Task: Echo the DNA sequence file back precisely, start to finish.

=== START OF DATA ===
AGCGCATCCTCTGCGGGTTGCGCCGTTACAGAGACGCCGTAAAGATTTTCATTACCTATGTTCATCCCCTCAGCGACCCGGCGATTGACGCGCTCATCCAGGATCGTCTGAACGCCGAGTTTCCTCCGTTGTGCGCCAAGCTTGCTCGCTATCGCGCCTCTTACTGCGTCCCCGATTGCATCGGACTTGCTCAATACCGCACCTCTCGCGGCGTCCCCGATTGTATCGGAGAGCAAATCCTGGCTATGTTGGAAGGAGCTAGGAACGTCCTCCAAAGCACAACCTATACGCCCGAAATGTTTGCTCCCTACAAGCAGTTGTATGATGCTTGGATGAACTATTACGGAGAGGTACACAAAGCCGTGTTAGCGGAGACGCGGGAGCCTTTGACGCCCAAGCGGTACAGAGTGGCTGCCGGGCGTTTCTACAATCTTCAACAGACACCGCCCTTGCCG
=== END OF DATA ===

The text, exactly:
AGCGCATCCTCTGCGGGTTGCGCCGTTACAGAGACGCCGTAAAGATTTTCATTACCTATGTTCATCCCCTCAGCGACCCGGCGATTGACGCGCTCATCCAGGATCGTCTGAACGCCGAGTTTCCTCCGTTGTGCGCCAAGCTTGCTCGCTATCGCGCCTCTTACTGCGTCCCCGATTGCATCGGACTTGCTCAATACCGCACCTCTCGCGGCGTCCCCGATTGTATCGGAGAGCAAATCCTGGCTATGTTGGAAGGAGCTAGGAACGTCCTCCAAAGCACAACCTATACGCCCGAAATGTTTGCTCCCTACAAGCAGTTGTATGATGCTTGGATGAACTATTACGGAGAGGTACACAAAGCCGTGTTAGCGGAGACGCGGGAGCCTTTGACGCCCAAGCGGTACAGAGTGGCTGCCGGGCGTTTCTACAATCTTCAACAGACACCGCCCTTGCCG